Instead, what it means is that they’re looking at that rosy view of Western Europe from the 1960s through the 1990s. Of course, they’re totally missing the fact that Europe, despite its claim that it was “socialist,” wasn’t socialist at all.
What supported Western Europe’s cradle-to-grave socialism was America. We paid for their military costs and accepted their outrageous tariffs, all to help them to recover from WWII and to prevent them from once again falling into an apocalyptic conflagration. Europe may have art and architecture, but the 20th century proved that it had little in the way of actual civilization.
Anyway, if you know a Leftist stupid enough to think socialism is the answer, this video might (maybe, perhaps, just possibly) help you educate that person (h/t Seraphic Secret):
Big Tech is so bad, even Noam Chomsky objects. This comes from the wonderful world of “even a stopped clock is right twice a day“:
Responding from his official MIT email address, Chomsky wrote, “What I’ve seen of what he does is outrageous, but unlike many civil libertarians here and especially in other countries, I don’t think that the right way to deal with
‘hate speech’ and crazed fabrications is to ban them; rather, to confront them, and to seek and confront the reasons why anyone pays a moment’s attention to them.”
Who knew that the arch-Leftist Chomsky was a fan of the marketplace of ideas and free speech? (And no, I did not miss the fact that he accused “civil libertarians” of advocating censorship. I have no idea what he’s talking about, since the essence of libertarianism is that we don’t bring the government’s heavy hand down on things.)
Leftists hate blacks who aren’t Leftists:
A real person looks at Trump. She’s not Antifa, she’s not the media, she’s not a Hollywood bazillionaire, she’s not an NFL multi-millionaire, she’s not someone who sees herself as a member of a victim class. She’s just a real person — and she sees something very real in Trump:
More eloquent in her way than some ivory tower elitist, this woman nails why ALL people are drawn to Trump. Warts and all. pic.twitter.com/2DooWvrNql
— James Woods (@RealJamesWoods) August 12, 2018
Trump has a way of clarifying things. It’s no surprise that the woman in the video above took to Trump. As Don Surber explains, Trump has an almost uncanny knack for causing people to reveal their true colors — colors that are usually pretty off-putting:
It turned out that most of the neocons who pushed for the Iraq War were not about protecting our borders at all, as they oppose the wall. Trillions for defense but not one cent to keep terrorists out.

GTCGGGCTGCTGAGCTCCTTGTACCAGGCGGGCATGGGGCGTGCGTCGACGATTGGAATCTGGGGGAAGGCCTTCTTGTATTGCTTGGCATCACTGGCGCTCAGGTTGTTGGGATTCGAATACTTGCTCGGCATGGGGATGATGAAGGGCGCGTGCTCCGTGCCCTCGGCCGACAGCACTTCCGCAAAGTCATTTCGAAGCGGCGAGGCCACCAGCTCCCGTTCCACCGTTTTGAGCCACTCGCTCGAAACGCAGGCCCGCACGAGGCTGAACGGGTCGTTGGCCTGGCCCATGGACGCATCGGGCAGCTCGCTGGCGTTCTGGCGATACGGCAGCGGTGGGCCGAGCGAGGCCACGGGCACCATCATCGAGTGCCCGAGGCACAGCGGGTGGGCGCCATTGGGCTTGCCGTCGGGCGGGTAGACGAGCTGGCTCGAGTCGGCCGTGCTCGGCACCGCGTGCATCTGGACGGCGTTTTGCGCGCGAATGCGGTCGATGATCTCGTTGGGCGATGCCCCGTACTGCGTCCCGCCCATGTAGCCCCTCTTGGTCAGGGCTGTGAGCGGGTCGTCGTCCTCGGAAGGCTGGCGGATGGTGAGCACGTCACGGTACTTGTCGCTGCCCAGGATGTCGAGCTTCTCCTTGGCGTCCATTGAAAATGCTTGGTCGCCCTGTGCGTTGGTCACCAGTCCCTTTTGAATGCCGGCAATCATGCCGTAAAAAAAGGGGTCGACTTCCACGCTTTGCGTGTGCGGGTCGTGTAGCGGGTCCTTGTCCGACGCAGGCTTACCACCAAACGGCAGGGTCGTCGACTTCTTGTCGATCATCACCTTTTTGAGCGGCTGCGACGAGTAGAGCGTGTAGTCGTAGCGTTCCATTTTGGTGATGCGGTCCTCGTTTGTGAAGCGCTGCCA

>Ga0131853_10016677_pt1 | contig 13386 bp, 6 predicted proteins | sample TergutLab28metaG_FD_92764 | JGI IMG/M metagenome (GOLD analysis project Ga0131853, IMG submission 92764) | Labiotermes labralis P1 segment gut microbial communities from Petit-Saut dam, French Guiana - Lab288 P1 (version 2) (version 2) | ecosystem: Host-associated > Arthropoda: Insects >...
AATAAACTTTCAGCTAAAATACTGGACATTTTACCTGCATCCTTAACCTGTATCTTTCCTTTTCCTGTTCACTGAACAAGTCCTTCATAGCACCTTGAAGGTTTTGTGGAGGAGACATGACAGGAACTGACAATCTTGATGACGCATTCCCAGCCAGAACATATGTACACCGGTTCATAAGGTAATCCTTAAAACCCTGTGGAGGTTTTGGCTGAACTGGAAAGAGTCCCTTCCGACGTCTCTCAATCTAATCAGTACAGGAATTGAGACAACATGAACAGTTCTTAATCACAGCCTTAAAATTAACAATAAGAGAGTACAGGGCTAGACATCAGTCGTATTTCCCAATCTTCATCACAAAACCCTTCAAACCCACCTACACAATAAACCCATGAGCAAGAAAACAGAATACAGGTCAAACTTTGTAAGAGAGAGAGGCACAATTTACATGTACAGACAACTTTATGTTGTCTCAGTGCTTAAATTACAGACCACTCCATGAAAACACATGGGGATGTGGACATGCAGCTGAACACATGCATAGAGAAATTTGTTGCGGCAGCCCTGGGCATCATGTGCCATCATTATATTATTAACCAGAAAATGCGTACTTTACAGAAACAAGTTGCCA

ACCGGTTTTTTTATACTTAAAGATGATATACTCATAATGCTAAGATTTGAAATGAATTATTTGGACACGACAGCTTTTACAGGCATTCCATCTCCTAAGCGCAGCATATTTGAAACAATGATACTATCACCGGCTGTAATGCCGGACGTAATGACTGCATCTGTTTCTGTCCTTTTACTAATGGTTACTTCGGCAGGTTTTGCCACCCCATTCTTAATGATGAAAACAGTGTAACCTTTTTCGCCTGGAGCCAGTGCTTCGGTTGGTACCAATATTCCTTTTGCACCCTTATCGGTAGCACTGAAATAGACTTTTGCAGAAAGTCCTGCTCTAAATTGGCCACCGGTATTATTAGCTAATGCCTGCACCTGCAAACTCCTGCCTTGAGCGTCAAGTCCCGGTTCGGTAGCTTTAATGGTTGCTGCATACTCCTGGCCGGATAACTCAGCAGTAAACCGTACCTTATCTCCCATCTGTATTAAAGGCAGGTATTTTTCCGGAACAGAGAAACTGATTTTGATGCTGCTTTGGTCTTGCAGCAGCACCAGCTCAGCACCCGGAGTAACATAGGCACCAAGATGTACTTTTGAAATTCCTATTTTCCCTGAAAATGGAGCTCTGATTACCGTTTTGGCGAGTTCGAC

It turned out the national intelligence apparatus isn’t about detecting foreign terrorists before they attack; instead the FBI uses these tools to engage in political espionage.
It turned out free trade is not free at all but rather about securing trade deficits that keep communists in charge in Red China.
It turned out Republicans really didn’t want to repeal Obamacare after all.
It turned out the Internet Oligarchs are as evil as the Russian Oligarchs. Power corrupts.
President Trump has not brought out the worst in people. He only revealed it.
Samantha Bee’s use of the C-word — and Time-Warner’s approval of that use — to describe the First Daughter reveals the misogyny in the entertainment world, an industry that protected predators like Harvey Weinstein for decades.
I strongly suggest that you read the whole thing. It’s enlightening.
NeverTrumpers really don’t like you. Kurt Schlichter has the measure of those NeverTrumpers who prated for years about conservativism but, when we finally got a president who puts conservativism into practice, are suddenly shrieking like maiden ladies confronted with a stripper.
They hate you because you refuse to honor and respect them, to validate their cheesy status within the Beltway hierarchy, and to acknowledge them as your betters. Your pig-headed uppityness has disrupted their scam. The old paradigm, the model of go-along/get-along and feed the crackers out there in America articles about lib outrages to keep them writing checks, no longer cuts it. You’ve stripped them of their status by holding them accountable for their failure to fight for conservatism, and for us.
And it is such a pathetic status – maybe they are fighting so hard because the stakes are so low. For some, it’s a mention on the masthead of an anorexically thin magazine that now publishes only because some zillionaire keeps handing its boss wads of cash, the actual subscribers to the cruise-shilling brochure having abandoned ship after the seven hundredth “Trump Is Icky!” expose.